HAY, JOHN MILTON (8 Oct. 1838-1 July 1905), diplomat, statesman, U.S. secretary of state, and historian, was born in Salem, Ind., to Dr. Charley and Helen Leonard Hay. He graduated from Brown University, Providence, R.I. (1858), and studied law with his uncle, Milton Hay, whose offices adjoined those of Abraham Lincoln. Hay was admitted to the bar in 1861, and accompanied Lincoln to Washington as his private secretary. He was subsequently given the rank of colonel and assigned to the White House officially as a military aide, serving Lincoln until his assassination. Secretary of State Wm. H. Seward appointed Hay secretary to the legations in Paris (1865-67), Vienna (1867-68), and Madrid (1869-70). Returning to the U.S., Hay became an editorial writer for the New York Tribune. In 1874, he married Clara Louise Stone, daughter of AMASA STONE, moving to Cleveland in 1875 and remaining until 1886, working for his father-in-law and serving on various civic and cultural boards. Hay was a local celebrity, but became bored with Cleveland society, expressing his views in his anonymously authored The Bread Winners. Hay moved his family to Washington. In 1890 he and John Nicolay authored the 10-volume Abraham Lincoln: A History. In 1896 Hay campaigned for Wm. McKinley, and in 1897 was rewarded with appointment as ambassador to Great Britain. Appointed secretary of state in 1898, Hay participated in events attendant upon the SPANISH-AMERICAN WAR, enunciated the "Open Door" policy concerning China, and, under Theodore Roosevelt, aided treaty negotiations leading to construction of the Panama Canal. Hay had 4 children: Alice (Wadsworth), Helen (Whitney), Clarence, and Adelbert. He died in Newbury, N.H., but was buried in Cleveland at LAKE VIEW CEMETERY.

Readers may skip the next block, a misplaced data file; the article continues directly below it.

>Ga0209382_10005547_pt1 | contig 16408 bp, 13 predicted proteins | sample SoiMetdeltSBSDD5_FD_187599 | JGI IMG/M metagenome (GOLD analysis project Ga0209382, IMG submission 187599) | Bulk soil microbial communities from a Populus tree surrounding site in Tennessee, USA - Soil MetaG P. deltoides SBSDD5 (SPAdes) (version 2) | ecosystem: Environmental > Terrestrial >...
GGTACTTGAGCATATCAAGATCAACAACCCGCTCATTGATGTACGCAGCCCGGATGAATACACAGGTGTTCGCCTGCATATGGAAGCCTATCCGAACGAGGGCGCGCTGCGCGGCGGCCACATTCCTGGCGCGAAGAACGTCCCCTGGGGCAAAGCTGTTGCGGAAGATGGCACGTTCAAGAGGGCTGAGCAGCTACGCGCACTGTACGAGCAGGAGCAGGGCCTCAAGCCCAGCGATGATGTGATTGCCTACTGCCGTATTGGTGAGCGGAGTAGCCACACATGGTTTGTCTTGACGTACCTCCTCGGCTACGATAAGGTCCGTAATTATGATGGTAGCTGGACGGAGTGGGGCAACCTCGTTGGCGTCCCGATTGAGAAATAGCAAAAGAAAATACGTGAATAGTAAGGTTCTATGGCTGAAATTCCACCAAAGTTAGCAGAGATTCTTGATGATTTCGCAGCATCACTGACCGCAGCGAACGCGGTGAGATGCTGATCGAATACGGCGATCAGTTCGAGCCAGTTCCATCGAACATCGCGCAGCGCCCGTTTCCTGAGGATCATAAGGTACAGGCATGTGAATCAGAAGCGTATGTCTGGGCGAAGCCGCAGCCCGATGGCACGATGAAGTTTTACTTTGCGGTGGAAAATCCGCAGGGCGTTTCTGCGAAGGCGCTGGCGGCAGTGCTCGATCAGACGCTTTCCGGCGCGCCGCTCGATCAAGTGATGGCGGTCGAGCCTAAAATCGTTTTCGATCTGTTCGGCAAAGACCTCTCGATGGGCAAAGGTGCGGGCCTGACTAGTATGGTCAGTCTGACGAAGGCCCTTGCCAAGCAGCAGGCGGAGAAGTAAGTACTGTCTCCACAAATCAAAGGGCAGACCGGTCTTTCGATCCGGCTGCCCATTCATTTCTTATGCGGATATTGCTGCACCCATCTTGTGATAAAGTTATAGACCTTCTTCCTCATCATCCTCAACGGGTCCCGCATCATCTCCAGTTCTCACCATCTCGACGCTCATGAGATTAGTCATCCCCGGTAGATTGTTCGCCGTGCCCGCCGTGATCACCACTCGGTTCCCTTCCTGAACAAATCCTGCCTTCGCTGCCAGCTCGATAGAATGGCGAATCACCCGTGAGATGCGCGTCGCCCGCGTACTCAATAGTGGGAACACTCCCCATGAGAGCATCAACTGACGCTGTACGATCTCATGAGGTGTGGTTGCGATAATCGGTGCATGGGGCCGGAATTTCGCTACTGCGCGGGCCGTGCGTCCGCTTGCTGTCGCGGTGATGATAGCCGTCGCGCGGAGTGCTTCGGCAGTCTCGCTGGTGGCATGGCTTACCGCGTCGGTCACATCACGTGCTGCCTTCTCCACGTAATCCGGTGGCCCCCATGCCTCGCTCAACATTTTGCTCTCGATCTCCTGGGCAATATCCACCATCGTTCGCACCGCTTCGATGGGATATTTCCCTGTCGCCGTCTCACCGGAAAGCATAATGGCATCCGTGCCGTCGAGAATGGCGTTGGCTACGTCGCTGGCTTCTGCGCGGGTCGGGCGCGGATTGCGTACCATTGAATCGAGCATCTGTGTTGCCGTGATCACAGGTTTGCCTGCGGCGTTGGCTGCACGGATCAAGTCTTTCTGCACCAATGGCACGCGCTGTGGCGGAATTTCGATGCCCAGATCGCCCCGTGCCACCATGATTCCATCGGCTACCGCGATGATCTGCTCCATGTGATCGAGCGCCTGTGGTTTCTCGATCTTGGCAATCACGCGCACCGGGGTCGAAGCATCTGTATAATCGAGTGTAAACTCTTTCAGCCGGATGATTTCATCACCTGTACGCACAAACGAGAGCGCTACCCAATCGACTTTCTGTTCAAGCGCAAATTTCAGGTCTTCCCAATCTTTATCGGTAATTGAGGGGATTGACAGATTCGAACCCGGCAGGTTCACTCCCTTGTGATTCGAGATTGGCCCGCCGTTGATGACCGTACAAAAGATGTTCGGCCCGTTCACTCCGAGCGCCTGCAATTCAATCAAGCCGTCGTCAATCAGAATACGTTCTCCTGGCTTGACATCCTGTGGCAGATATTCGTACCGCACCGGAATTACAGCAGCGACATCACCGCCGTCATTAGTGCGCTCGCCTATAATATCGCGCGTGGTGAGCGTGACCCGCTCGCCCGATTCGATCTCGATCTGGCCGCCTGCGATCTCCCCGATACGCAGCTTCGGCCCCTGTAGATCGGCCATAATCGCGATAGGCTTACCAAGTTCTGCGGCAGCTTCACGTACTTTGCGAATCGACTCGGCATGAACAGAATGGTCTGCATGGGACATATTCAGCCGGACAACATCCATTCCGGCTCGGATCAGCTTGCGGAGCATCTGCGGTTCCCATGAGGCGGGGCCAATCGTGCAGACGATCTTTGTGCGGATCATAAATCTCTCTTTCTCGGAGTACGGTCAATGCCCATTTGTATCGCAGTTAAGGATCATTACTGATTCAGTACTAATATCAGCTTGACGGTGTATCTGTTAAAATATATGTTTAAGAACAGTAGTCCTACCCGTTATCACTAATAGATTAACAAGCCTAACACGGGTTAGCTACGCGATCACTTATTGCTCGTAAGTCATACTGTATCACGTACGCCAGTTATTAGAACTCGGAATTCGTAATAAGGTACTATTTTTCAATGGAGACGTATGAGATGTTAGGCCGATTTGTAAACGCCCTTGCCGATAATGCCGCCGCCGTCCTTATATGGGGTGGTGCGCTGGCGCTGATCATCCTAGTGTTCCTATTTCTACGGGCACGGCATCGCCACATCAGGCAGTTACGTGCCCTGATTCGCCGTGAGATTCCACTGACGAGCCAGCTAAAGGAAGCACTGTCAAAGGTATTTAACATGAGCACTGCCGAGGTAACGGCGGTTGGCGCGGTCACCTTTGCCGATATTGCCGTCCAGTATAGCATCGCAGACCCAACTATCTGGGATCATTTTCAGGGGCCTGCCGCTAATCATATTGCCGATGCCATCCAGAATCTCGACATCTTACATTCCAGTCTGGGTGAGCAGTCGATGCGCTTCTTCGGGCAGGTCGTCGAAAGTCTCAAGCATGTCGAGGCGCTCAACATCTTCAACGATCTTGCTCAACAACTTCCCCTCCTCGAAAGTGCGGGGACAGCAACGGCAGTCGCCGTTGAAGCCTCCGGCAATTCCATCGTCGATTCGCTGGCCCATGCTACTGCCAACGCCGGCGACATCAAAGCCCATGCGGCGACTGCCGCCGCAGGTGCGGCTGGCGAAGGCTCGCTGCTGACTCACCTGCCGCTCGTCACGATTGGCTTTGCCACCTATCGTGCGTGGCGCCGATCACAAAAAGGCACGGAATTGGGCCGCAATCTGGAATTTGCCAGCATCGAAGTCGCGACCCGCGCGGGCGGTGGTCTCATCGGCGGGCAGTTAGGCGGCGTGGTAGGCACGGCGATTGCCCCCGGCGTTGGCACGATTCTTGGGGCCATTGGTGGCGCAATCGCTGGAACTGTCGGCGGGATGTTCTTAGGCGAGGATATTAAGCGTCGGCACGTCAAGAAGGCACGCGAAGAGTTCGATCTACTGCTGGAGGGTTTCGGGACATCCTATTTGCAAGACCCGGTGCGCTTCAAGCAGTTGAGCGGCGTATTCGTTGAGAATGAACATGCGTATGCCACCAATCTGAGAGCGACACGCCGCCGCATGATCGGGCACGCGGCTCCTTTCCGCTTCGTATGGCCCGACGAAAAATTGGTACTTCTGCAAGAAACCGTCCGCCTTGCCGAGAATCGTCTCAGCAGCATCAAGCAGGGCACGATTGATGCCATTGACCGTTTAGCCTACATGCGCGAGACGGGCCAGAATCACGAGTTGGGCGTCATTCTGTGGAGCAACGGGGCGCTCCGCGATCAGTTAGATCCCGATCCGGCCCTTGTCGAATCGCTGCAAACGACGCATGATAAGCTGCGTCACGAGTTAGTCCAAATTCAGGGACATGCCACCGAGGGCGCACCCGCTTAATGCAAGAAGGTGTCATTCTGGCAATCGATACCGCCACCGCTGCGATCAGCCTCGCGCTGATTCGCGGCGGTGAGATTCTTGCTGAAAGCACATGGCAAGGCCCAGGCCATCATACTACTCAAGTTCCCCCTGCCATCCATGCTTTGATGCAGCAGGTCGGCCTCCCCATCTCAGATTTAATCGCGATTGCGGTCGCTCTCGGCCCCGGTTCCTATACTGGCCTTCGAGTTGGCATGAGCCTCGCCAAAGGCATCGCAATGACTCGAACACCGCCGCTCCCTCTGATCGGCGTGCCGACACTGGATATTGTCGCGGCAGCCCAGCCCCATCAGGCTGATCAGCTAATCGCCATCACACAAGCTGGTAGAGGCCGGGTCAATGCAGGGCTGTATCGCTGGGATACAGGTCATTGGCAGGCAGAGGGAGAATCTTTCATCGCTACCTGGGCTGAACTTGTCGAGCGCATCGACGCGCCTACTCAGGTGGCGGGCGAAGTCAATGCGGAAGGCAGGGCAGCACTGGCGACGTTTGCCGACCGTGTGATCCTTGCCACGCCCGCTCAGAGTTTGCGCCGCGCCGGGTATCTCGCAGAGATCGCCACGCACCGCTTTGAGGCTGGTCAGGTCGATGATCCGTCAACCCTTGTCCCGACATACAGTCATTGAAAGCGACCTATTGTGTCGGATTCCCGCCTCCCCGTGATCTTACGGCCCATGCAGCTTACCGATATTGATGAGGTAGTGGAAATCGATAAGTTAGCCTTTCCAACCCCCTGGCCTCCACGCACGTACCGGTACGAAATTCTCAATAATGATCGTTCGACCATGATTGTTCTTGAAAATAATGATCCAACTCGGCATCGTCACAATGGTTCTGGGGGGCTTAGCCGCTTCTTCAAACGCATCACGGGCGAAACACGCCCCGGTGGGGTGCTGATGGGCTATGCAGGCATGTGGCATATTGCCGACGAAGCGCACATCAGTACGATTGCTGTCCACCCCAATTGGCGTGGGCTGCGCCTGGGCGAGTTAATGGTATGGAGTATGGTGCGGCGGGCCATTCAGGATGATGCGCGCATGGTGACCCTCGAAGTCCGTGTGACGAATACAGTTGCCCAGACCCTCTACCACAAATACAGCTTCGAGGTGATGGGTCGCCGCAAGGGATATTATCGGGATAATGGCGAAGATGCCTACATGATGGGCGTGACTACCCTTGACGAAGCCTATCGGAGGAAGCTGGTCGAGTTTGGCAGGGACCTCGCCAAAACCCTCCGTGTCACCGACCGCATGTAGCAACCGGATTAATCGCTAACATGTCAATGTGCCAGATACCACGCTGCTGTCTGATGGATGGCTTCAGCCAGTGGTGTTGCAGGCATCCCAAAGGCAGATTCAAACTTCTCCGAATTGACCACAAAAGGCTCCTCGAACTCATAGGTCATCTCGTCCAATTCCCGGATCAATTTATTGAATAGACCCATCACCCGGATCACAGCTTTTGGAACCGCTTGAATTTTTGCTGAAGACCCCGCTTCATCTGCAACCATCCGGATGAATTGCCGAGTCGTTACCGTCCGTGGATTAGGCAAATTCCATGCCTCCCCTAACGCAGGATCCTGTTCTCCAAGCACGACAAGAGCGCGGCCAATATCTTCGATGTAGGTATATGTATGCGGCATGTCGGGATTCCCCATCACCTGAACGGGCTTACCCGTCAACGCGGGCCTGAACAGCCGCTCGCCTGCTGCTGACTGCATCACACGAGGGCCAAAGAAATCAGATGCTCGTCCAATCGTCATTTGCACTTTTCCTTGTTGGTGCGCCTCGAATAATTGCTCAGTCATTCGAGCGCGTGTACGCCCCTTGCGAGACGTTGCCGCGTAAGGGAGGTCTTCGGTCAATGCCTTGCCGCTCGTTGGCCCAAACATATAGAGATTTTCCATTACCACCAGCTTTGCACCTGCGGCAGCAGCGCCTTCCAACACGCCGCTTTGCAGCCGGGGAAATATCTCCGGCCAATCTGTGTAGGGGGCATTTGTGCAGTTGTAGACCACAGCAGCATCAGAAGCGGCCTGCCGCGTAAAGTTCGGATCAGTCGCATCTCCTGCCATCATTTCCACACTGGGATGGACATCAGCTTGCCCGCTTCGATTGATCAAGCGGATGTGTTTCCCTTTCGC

Dennett, Tyler. John Hay (1933).
John Hay Papers, Illinois Historical Society, Springfield, Ill.